Myopia is a significant public health concern worldwide [1]. The prevalence of myopia in teenagers and young adults has reached up to 90% in East Asia, up to 50% in United States and Europe, and the overall prevalence of myopia is still increasing [1,2,3,4,5,6,7,8,9,10,11]. High myopia, featured by progressive elongation of the eyeball, is associated with potentially blinding complications such as retinal detachment, macular schisis, macular hole, chorioretinal atrophy, choroidal neovascularization, and peripapillary cavity [7, 8, 12,13,14,15]. It is estimated that 1–2% of the population in western countries exhibits high myopia, with a much higher prevalence in East Asian. Population-based studies showed high myopia to be the 1st to 3rd most frequent cause of blindness, and the prevalence of visual impairment attributable to high myopia ranged from 0.1 to 0.5% in European studies and from 0.2 to 1.4% in Asian studies [16].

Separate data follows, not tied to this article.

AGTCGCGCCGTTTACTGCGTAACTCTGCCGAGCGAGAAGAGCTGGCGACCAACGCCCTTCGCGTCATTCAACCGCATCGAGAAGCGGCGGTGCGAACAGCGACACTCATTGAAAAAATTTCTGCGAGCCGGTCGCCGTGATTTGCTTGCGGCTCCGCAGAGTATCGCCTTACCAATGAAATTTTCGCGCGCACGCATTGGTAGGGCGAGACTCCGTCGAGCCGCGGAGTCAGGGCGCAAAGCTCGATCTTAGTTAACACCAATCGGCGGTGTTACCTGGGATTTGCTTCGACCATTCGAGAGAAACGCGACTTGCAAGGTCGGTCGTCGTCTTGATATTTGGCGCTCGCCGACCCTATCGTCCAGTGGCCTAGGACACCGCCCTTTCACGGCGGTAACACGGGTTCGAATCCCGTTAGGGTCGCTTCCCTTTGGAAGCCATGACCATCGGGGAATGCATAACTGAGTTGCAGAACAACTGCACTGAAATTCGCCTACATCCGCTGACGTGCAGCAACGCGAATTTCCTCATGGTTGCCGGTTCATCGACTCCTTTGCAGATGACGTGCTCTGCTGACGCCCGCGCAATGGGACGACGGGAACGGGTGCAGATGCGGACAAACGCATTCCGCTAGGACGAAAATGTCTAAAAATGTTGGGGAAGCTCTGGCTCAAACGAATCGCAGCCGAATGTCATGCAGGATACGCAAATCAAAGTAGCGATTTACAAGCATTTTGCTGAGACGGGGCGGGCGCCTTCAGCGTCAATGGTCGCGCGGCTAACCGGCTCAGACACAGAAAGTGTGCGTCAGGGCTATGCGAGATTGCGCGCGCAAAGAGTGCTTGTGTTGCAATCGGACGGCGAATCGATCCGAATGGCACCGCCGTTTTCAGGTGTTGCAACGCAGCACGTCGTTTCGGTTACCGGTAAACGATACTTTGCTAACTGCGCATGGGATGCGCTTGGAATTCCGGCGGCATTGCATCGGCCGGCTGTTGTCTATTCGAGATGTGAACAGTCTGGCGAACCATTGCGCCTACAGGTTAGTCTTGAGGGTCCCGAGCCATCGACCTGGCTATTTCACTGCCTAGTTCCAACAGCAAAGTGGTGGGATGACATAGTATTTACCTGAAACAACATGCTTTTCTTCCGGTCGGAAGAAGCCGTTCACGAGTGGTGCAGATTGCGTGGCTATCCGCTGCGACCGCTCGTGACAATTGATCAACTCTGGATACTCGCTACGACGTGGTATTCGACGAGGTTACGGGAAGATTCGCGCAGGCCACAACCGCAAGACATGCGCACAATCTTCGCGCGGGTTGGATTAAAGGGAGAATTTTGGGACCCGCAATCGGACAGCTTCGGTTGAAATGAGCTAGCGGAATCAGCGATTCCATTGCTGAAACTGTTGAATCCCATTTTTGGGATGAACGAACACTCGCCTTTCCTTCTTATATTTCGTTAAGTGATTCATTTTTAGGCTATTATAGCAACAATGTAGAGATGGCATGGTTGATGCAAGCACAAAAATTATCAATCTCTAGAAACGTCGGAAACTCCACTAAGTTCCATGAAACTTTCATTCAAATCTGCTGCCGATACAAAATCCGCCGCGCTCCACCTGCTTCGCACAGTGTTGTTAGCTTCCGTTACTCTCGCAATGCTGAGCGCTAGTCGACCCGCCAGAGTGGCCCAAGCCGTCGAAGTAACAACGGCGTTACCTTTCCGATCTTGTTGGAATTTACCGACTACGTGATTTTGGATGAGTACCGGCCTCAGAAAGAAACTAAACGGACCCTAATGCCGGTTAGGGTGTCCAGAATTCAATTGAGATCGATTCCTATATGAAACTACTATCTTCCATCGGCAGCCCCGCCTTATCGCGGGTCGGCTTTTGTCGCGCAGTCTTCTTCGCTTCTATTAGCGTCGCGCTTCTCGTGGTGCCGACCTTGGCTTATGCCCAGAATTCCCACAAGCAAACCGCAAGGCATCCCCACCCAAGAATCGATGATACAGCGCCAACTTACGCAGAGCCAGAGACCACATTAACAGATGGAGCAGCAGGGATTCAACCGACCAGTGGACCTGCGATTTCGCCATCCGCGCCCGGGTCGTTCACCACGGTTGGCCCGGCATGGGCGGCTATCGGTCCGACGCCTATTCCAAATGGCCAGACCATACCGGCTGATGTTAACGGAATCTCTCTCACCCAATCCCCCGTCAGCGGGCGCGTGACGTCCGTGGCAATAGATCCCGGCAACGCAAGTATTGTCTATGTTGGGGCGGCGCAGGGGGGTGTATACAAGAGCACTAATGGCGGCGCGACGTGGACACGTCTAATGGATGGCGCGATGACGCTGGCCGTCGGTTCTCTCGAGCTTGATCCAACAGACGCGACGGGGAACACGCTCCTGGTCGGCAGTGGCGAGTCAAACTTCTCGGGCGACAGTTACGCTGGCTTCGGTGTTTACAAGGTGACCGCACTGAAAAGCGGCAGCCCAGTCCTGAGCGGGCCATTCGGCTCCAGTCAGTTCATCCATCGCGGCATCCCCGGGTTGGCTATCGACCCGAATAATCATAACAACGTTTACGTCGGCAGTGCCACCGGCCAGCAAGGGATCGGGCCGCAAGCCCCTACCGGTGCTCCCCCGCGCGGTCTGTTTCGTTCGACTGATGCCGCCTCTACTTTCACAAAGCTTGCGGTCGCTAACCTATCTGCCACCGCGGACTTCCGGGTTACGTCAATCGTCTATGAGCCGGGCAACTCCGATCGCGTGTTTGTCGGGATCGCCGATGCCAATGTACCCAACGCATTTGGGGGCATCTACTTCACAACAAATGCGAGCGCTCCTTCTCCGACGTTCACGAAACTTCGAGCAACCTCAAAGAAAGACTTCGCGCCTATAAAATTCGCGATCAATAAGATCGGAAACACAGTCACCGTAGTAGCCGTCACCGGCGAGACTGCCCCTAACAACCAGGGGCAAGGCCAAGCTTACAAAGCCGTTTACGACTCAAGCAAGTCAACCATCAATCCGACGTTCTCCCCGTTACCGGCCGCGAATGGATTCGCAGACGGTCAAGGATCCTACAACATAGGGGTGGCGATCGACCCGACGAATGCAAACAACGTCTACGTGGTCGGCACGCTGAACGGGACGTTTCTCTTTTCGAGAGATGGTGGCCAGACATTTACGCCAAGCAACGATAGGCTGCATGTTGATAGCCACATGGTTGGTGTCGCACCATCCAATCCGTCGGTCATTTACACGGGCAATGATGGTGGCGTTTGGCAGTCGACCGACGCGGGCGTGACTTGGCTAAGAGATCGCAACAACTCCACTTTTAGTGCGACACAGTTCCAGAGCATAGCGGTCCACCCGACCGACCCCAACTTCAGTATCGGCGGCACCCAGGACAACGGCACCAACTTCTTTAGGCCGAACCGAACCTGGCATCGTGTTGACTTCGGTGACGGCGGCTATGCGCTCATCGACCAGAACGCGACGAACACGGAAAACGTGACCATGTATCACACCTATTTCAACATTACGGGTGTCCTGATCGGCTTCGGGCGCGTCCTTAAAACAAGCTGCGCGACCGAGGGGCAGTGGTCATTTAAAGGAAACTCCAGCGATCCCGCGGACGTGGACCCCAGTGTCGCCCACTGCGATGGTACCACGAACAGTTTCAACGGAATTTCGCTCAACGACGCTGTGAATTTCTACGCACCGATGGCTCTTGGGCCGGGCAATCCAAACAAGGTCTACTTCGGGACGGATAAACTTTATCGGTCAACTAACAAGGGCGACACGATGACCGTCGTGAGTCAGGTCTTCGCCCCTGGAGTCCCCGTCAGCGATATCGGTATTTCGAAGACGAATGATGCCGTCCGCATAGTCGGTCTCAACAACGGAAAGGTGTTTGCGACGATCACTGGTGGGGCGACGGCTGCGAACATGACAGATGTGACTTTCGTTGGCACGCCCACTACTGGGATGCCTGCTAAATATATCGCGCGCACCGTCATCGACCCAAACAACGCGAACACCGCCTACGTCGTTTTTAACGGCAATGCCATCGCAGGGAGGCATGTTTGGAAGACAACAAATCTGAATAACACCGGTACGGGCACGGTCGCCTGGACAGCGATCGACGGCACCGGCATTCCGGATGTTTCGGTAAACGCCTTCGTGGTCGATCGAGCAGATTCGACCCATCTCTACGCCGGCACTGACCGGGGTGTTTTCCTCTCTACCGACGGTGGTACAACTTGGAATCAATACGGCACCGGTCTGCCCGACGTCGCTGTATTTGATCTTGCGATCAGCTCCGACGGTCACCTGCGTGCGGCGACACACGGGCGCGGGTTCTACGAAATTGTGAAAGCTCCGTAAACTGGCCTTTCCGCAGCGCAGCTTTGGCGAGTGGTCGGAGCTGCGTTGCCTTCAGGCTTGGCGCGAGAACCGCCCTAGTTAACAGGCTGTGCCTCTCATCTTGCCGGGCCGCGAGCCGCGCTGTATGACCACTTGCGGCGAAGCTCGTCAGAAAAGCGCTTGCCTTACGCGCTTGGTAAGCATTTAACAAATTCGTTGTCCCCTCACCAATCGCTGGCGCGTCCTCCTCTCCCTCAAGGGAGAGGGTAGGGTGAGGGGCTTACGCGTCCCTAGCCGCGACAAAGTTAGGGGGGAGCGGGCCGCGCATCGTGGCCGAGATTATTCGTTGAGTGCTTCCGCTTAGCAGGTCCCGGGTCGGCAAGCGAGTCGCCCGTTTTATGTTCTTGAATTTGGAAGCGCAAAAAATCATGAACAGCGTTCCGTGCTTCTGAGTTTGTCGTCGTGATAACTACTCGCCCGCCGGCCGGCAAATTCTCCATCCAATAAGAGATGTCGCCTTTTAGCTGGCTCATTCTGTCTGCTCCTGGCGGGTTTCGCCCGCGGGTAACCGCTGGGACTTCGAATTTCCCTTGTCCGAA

The severity of myopic macular degeneration was found strongly associated with subfoveal choroidal thicknesses (SFCT) in a recent study [17]. Accurate measurement of choroidal thickness may provide some information about myopic pathologic conditions. The development of enhanced depth imaging (EDI) of spectral-domain optical coherence tomography (SD-OCT) allows for the evaluation of choroidal thickness in vivo [18,19,20].